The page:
As if hacker losses from identity theft weren’t bad enough, federal and local law enforcement continues to evade constitutional search and seizure limits by hiring crooks to steal the personal records of innocent citizens.
During the early to mid-2000s, many federal agencies, including the Departments of Justice, Homeland Security, the FBI, the United States Marshal’s Service, and Immigration and Customs Enforcement, as well as the The country’s police have started using so-called “data brokers”. ” to collect personal information such as telephone records to facilitate investigations.
This allowed them to bypass pesky subpoenas and search warrants that were considered too tedious and time-consuming.
One of the ways data brokers steal personal data is through a ploy called “pretence.” Known in the hacker community as “social engineering”, the pretense often involves brokers contacting phone companies, credit agencies, healthcare providers and other repositories of personal data. and impersonate the person whose records they are looking for.
They often offer compromised credentials, such as social security numbers, as “proof” of identity in order to trick their targets into divulging even more private information.
Many data brokers have admitted to using such tactics, as well as breaking into online accounts “hacker style” to steal private information. No matter how you try to embellish it or explain it, “faking it” is nothing more than lying, and if that’s not a crime, it should be. In my book, that’s just plain wrong.
Prices for personal information vary from thief to thief (oh, sorry, “data broker”), but social security information, college class schedules, employment records, medical records, school discipline records, social media histories, and cell phone records can all be obtained. for a price.
If customers are willing to pay a premium, “monitoring agents” can purchase the real-time, real-time location of a personal cell phone.
Some law enforcement agencies have actually started buying and operating cell towers called “Stingrays” to trace and seize phone calls and text messages. So far, courts have been reluctant to call these tactics “unconstitutional.”
However, such tactics are not lost on the criminal element and can backfire horribly. Criminals also have money to spend obtaining information from data brokers and the technical know-how to use it.
In one case, a Los Angeles police officer was murdered by drug dealers who hired data brokers to provide the officer’s personal pager information.
Different pricing tiers also exist. A price for regular members of the “mainstream”, a price for gangsters, and a “price” for law enforcement, who usually get their stolen information for free from brokers willing to be “cooperative”.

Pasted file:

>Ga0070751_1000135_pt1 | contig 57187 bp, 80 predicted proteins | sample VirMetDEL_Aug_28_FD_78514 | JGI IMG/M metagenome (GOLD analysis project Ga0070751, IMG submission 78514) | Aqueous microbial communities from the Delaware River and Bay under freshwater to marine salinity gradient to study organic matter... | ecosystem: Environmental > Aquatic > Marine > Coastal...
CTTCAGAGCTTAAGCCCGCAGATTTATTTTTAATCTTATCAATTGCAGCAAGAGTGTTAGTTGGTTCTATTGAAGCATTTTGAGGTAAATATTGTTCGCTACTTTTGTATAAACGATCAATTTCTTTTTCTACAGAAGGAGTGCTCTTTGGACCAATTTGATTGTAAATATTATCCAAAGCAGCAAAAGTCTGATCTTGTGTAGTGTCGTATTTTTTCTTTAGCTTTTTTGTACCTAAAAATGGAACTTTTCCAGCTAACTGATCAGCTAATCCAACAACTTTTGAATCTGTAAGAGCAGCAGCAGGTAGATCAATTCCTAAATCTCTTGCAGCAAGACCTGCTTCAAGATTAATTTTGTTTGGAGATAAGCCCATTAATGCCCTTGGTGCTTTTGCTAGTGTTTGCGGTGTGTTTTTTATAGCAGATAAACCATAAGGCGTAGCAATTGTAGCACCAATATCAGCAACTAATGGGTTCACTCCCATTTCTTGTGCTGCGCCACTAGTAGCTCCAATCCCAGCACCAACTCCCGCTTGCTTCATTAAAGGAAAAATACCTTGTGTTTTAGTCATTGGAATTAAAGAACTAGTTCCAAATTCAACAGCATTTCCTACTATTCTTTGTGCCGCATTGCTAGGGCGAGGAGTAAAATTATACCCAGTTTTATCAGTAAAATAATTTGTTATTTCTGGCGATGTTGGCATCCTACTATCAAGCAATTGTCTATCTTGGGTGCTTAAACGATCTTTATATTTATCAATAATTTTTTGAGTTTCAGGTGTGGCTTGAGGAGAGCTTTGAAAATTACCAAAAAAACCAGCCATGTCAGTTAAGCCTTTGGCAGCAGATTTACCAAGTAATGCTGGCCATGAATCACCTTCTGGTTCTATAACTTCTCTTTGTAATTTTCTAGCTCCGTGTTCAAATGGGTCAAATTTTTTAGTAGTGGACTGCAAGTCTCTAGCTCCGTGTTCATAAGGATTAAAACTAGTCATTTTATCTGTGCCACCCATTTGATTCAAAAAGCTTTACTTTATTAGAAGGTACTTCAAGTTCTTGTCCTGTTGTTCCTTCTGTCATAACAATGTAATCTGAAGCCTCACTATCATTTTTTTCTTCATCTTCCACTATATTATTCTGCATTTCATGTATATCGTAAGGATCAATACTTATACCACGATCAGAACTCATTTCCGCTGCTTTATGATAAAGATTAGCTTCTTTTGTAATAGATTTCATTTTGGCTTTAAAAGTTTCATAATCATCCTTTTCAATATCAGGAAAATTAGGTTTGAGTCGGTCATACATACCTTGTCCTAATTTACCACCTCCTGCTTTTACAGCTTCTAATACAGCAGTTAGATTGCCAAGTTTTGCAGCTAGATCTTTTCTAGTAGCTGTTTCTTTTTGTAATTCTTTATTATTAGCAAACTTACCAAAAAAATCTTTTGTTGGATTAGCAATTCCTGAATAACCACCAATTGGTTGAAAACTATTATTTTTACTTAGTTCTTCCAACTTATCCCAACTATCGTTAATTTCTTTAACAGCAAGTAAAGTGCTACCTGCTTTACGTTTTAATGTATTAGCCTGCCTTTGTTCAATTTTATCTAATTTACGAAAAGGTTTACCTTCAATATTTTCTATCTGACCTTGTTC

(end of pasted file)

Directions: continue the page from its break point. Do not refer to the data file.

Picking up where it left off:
U.S. Representative Ed Whitfield, who chaired the House Oversight and Investigations Subcommittee on Energy and Commerce, first looked into this situation in 2006.
At the time, eleven current and former owners of data brokerage firms were subpoenaed and refused to testify, prompting Whitfield to say, “Their silence shows the American people that this industry needs to be shut down.
Regarding the theft of information by brokers, Whitfield also said: “[the data brokers] impersonate and use everything they have to convince the person with the information to share it with them, and it’s shocking how successful they are.
Whitfield said its efforts to protect consumer records were not over.
“These hearings do not mark the end of this investigation, and I look forward to continuing our work to expose these shady activities. Identity theft is one of the fastest growing crimes in the country, and the American people should know that Congress is doing everything it can to protect consumers’ private records,” he said.
Hearings collapsed, with no resolution or conclusions; no one has been fired, thrown in jail or lost their job, although a report has been published titled “Internet Data Brokers: Who Has Access to Your Private Records?”
It’s a good read, if you care to research it. No serious investigation into the same topic has been conducted since, and while Facebook got yelled at over the Cambridge Analytica scandal, the results were much the same.
Dave Moore, CISSP, has been repairing computers in Oklahoma since 1984. Founder of the non-profit Internet Safety Group Ltd., he also teaches community training workshops on Internet safety. He can be reached at 405-919-9901 or internetsafetygroup.org